Reflection on the Poverty Alleviation Through Action Grantwriting Course
By Ingrid Behrsin, postdoctoral fellow
As I write this, the reality that we, as individual members of the UC Davis community, are connected through our personal, professional, and familial relationships, has never been more clear. Like many of us, I wake up to daily reports from friends and family members in different time zones, countries, and continents, sharing the lived experiences of a pandemic; collectively we’re reckoning with the toll COVID-19 has had on us, our loved ones, and our communities.
In the winter, I was lucky enough to work with nine undergraduate students who were already deeply aware that our actions, ideas, and sentiments transcend borders. Last quarter, these students - among them anthropology, Asian American studies, human development, and environmental design majors - participated in the Poverty Alleviation Through Action (PATA) Grant Writing seminar. We gathered every week for two hours to share ideas about how students could make a difference in communities beyond the university’s borders. Their proposals were insightful and informed, demonstrating both critical thought and compassion.
Unoma, Araceli, Gisele, and Sena had been working with Environmental Conservation and Agricultural Enhancement Uganda to support sustainable agricultural and community health initiatives in Western Uganda’s Hoima District. Karla and Annette’s proposals focused on supporting migrant families in Buenos Aires, Chile, and San Jose, California, respectively, through storytelling and advocacy initiatives. Rowen, Cat, and Kanwal had designed projects that supported health initiatives among vulnerable communities in the Philippines and India.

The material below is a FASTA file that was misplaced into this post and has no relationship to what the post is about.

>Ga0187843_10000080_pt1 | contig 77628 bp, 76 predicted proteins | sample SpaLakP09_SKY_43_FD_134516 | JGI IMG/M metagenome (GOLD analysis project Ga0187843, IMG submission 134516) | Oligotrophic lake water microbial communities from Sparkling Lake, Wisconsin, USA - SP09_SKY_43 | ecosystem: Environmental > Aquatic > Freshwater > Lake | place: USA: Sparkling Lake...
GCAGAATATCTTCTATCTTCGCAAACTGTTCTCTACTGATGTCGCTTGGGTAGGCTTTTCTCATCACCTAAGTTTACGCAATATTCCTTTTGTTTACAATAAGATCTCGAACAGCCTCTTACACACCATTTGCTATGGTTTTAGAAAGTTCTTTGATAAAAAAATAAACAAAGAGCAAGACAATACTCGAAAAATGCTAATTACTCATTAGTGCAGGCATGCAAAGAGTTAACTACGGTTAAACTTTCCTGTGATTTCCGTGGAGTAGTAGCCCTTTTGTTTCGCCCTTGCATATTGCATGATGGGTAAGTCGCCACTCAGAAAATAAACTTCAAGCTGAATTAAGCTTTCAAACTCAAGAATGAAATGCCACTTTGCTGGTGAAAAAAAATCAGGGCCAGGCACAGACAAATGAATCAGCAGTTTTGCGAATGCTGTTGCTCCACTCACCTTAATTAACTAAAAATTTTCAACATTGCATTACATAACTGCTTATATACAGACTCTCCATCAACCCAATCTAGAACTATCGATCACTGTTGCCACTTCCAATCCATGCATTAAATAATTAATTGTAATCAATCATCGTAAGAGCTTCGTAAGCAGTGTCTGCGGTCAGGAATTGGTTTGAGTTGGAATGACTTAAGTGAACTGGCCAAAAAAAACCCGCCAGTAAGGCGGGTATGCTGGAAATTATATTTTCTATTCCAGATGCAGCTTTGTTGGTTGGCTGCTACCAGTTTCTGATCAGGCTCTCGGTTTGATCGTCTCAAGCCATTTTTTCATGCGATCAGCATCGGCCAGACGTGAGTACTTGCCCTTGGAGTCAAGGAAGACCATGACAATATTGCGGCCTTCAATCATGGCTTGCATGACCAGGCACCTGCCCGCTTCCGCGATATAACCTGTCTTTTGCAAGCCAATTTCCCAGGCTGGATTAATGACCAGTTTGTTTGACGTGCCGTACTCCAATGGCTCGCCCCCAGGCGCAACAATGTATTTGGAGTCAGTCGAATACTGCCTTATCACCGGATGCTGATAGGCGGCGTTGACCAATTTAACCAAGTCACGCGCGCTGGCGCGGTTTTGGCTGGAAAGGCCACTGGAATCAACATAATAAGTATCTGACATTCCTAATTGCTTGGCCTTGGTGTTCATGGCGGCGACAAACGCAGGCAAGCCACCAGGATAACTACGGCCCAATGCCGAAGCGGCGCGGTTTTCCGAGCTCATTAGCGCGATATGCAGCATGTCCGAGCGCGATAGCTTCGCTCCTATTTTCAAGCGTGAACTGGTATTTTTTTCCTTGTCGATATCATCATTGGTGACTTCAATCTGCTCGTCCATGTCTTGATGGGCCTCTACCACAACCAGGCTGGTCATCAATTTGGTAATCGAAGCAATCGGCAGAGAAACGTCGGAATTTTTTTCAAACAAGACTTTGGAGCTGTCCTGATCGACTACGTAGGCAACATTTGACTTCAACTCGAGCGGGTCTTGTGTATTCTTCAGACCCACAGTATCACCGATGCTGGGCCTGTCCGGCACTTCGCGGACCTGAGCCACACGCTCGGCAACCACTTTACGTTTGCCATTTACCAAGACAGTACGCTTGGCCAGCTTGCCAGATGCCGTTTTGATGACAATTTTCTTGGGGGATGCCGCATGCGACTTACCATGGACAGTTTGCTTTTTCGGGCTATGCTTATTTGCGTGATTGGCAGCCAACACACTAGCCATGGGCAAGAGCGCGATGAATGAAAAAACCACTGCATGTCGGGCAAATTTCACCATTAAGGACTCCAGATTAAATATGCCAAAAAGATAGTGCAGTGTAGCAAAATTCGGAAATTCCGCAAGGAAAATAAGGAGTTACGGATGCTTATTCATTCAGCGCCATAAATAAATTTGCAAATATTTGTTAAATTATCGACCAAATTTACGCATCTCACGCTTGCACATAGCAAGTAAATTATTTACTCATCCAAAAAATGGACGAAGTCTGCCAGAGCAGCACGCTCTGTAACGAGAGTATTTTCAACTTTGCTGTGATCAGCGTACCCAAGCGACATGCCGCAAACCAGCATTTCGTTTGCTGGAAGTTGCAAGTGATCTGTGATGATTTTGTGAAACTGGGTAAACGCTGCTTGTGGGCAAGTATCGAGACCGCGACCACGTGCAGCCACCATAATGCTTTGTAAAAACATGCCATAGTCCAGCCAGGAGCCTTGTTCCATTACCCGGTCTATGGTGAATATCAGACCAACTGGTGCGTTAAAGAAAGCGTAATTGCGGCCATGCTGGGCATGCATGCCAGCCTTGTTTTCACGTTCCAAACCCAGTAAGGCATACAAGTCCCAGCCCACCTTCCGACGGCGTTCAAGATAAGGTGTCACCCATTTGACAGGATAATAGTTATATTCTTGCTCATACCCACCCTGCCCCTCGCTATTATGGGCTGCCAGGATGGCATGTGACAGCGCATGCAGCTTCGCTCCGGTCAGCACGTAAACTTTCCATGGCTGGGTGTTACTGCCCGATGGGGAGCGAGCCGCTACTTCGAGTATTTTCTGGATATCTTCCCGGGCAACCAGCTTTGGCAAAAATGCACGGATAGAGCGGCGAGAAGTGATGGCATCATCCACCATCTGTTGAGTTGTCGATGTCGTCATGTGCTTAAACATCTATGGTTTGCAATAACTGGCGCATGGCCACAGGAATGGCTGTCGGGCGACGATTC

Throughout the ten-week quarter, what impressed me most about these students, beyond the clarity of their motivations and writing, was the enthusiastic mutual support they showed each other. Whether celebrating the meeting of small writing milestones or spending hours peer-reviewing each others’ writing, the students consistently demonstrated their desire for all of their classmates to succeed and thrive in their project, despite the competition that is structured into any grant proposal opportunity.
“The most important thing I have learned over the course of this seminar is the power of collaboration…”
Together, they learned to break initially daunting assignments (multi-page grant proposals) into incremental pieces, moving from identifying and reaching out to potential community partners, drafting abstracts, responding to review criteria, to finalizing itemized budgets and timelines. By breaking down this process, collectively, by taking risks to ask questions, each student emerged with a compelling proposal, each of which I believe would have merited funding.
Unfortunately, because of the global impact of the COVID-19 pandemic, these students will not be able to travel this summer. Of course, the challenges the pandemic confronts us with go far beyond missed summer experiential learning opportunities; more immediately, many students are justifiably concerned about their physical and economic well being. In navigating the existential uncertainty that surrounds us, I’ve looked to the wisdom expressed by two of the seminars’ students, and echoed by others:
“One important thing I’ve learned through this seminar is how valuable it is to take things step by step…”
Step by step. With collaboration. This is how we navigate the uncertainty and precarity ahead.